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Date of Award


Document Type


Degree Name

Master of Arts (M.A.)



First Advisor

J. William Harris

First Committee Member

G. A. Werner

Second Committee Member

John H. Jonte


A series of radio broad casts over Station KGO, San Francisco, California, in the spring of 1935, first brought to my attention the great value of the National Parks in the field of adult education.

Subsequently, in visiting some of the world's greatest natural wonders, which are located in the National Parks in the western part of the United States, I have had the opportunity to observe some of the fine educational facilities made available to the visitor through the service of the park naturalists. The purpose of this thesis is to bring out the importance to the visitor of this educational service. It is my aim to present a clear picture of this educational work and to interpret the material gathered in the survey, and to comment on outstanding problems in this relatively new field of education.

During the past five years, I have had the privilege of spending from one day to two weeks in each of the following National Parks: Bryce Canyon, Crater Lake, Glacier, Grand Canyon, Lassen Volcanic, Mesa Verde, Mount Rainier, Rocky Mountain, Sequoia, Yellowstone, Yosemite, Zion, and Kings Canyon . In 1935 I visited the Olympic Peninsula, and have been in the region which is now the Olympic National Park.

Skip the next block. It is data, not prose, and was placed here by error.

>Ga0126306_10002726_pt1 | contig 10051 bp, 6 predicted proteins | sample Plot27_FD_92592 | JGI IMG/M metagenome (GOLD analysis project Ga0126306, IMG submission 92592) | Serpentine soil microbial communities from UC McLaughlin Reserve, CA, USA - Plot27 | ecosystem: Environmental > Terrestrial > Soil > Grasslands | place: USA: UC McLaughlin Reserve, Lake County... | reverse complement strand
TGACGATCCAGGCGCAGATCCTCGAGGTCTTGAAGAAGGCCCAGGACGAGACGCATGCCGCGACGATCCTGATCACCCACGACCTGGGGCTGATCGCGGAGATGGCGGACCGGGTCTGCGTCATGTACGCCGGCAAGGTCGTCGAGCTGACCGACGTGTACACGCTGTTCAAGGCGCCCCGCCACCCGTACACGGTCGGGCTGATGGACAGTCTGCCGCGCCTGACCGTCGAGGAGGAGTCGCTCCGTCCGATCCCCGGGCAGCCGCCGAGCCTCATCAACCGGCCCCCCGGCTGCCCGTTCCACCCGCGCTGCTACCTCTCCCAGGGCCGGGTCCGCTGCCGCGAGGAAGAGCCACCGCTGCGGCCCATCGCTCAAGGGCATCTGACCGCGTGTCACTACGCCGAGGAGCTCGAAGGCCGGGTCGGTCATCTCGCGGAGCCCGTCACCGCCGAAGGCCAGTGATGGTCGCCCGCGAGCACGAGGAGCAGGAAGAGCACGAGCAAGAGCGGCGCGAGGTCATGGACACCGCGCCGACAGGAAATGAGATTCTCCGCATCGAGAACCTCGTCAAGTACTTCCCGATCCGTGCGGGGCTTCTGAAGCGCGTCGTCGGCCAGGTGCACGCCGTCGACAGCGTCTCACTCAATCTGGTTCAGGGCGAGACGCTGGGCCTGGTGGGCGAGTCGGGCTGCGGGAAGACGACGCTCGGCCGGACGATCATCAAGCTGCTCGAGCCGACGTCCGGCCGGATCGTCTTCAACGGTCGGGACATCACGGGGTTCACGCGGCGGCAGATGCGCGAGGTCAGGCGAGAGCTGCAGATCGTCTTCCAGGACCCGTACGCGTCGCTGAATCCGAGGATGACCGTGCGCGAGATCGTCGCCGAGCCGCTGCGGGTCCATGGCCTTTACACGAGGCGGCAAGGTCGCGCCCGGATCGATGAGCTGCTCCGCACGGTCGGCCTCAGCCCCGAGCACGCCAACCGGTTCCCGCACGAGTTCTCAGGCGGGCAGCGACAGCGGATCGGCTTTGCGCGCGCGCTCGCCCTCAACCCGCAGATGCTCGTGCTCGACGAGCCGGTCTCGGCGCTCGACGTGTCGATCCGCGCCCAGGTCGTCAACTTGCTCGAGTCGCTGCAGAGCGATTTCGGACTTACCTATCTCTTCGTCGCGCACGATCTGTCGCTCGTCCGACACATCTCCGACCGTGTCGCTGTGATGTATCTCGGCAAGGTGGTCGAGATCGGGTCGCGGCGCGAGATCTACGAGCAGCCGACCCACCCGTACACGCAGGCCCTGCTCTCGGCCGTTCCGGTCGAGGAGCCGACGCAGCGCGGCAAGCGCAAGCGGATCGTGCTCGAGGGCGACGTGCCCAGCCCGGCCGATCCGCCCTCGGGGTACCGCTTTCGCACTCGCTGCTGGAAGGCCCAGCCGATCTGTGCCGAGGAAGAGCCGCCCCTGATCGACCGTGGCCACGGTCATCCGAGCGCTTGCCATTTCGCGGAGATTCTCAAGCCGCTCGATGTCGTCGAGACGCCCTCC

A great deal of the material has been gathered by interviews with the naturalists in the various parks and from observations made by the writer. Therefore much of this information is not recorded in books or bulletin form.

My interest in National Parks is of long standing, and it was rekindled in 1934 when the Post Office Department issued a series of postage stamps known as the National Park Series. In my opinion this was one of the most beautiful sets of stamps ever issued by our Government, and it has served to attract the attention of millions of our citizens t o the great natural resources controlled by our nation in the interest of all people. This novel way of calling attention to the most beautiful spots in America, the National Parks, the public's playgrounds, has undoubtedly resulted in heightened interest in these regions and exerted a real influence in directing the travel habits of the American people.



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